Hamza ibn-'Ali ibn-Ahmad

Hamza ibn-'Ali ibn-Ahmad

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Hamza ibn ‘Alī ibn Aḥmad (985-???) (Arabic and Persian حمزه بن علي بن أحمد) was an 11th century Ismaili
Ismaili
' is a branch of Shia Islam. It is the second largest branch of Shia Islam, after the Twelvers...

 and founding leader of the Druze
Druze
The Druze are an esoteric, monotheistic religious community, found primarily in Syria, Lebanon, Israel, and Jordan, which emerged during the 11th century from Ismailism. The Druze have an eclectic set of beliefs that incorporate several elements from Abrahamic religions, Gnosticism, Neoplatonism...

 sect
Sect
A sect is a group with distinctive religious, political or philosophical beliefs. Although in past it was mostly used to refer to religious groups, it has since expanded and in modern culture can refer to any organization that breaks away from a larger one to follow a different set of rules and...

. He was born in Zozan
Zozan
Zozan is a village in Jalgheh Zozan District, Khvaf County, Razavi Khorasan Province, Iran. At the 2006 census, its population was 2,183, in 479 families....

 in Greater Khorasan
Greater Khorasan
Greater Khorasan or Ancient Khorasan is a historical region of Greater Iran mentioned in sources from Sassanid and Islamic eras which "frequently" had a denotation wider than current three provinces of Khorasan in Iran...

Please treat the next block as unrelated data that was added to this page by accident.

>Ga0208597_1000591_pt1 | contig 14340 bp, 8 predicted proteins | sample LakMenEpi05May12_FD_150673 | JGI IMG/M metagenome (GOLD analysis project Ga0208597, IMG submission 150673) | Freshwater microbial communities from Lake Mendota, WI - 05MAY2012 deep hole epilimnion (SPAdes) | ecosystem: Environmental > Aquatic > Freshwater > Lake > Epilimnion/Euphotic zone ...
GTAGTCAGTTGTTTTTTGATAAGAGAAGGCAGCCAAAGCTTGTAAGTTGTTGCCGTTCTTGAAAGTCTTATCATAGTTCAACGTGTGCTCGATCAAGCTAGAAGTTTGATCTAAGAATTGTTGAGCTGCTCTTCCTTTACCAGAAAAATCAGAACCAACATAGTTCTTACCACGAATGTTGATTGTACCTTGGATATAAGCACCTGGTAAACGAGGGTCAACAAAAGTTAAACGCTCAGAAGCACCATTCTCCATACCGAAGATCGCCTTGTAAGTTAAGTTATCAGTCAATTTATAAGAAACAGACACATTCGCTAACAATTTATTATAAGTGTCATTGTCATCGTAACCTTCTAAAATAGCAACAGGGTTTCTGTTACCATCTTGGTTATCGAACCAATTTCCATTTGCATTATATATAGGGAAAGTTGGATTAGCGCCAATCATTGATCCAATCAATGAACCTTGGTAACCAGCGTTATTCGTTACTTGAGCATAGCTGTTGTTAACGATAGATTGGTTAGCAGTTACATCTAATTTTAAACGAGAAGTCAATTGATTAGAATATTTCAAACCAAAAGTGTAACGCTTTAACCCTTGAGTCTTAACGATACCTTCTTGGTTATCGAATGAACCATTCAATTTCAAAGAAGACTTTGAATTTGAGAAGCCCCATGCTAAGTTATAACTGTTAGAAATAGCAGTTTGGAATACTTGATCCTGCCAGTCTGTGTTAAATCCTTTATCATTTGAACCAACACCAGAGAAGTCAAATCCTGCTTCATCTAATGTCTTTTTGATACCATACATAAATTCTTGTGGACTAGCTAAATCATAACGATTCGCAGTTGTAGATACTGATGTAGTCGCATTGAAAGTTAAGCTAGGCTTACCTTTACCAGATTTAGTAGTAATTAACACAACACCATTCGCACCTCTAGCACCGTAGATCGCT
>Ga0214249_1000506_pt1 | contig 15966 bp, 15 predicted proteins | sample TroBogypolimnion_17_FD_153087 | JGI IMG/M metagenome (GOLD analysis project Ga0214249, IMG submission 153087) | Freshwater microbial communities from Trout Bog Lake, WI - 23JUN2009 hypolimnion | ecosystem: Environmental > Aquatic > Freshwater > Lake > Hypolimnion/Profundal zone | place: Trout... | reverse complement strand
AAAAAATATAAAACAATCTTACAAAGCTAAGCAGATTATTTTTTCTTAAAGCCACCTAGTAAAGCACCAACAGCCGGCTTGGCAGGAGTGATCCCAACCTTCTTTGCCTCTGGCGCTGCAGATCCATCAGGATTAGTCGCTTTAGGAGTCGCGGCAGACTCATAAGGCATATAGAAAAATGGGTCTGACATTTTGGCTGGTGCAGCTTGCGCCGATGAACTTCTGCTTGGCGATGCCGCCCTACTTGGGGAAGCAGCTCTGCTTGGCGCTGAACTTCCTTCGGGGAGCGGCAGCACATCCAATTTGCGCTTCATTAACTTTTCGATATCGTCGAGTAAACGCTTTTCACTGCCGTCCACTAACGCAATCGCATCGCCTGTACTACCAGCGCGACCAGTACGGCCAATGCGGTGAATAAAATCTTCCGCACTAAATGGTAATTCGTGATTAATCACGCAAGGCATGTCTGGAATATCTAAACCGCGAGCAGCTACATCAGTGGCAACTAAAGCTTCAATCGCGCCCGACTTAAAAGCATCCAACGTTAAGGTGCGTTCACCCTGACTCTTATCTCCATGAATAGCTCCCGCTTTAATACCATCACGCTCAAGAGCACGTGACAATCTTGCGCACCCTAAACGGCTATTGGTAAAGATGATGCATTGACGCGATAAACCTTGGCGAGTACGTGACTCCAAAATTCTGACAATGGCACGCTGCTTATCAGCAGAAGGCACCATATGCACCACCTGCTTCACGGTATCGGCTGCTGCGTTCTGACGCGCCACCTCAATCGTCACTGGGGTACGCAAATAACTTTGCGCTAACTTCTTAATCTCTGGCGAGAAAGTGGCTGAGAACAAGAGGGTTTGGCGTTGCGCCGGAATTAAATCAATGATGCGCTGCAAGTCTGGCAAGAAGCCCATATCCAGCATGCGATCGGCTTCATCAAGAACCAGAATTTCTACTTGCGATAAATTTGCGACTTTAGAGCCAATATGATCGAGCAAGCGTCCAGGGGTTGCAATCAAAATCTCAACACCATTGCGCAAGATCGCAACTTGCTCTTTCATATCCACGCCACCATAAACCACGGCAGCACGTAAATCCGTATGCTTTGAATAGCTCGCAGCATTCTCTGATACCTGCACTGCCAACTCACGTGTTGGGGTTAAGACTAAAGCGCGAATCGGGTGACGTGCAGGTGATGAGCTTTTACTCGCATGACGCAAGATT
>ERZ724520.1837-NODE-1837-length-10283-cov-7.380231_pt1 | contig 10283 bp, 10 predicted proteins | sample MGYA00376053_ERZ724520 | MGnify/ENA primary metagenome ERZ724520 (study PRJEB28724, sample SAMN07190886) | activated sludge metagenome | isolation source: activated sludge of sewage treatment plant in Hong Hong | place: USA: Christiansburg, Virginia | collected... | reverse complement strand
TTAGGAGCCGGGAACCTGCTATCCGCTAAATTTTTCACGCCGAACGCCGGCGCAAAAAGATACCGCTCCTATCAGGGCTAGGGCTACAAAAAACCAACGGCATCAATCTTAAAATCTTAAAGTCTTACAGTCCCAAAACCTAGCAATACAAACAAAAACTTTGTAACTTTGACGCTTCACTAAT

in Samanid-ruled Persia (modern Khaf, Razavi Khorasan Province
Razavi Khorasan Province
Razavi Khorasan Province is a province located in northeastern Iran. Mashhad is the centre and capital of the province.Other cities and townships are Ghouchan, Dargaz, Chenaran, Sarakhs, Fariman, Torbat-e Heydarieh, Torbat-e Jam, Taybad, Khaf, Roshtkhar, Kashmar, Bardaskan, Nishapur, Sabzevar,...

, Iran
Iran
Iran , officially the Islamic Republic of Iran , is a country in Southern and Western Asia. The name "Iran" has been in use natively since the Sassanian era and came into use internationally in 1935, before which the country was known to the Western world as Persia...

).

Hamza is considered the founder of the Druze
Druze
The Druze are an esoteric, monotheistic religious community, found primarily in Syria, Lebanon, Israel, and Jordan, which emerged during the 11th century from Ismailism. The Druze have an eclectic set of beliefs that incorporate several elements from Abrahamic religions, Gnosticism, Neoplatonism...

 sect of Islam and the primary author of the Druze manuscripts.

Life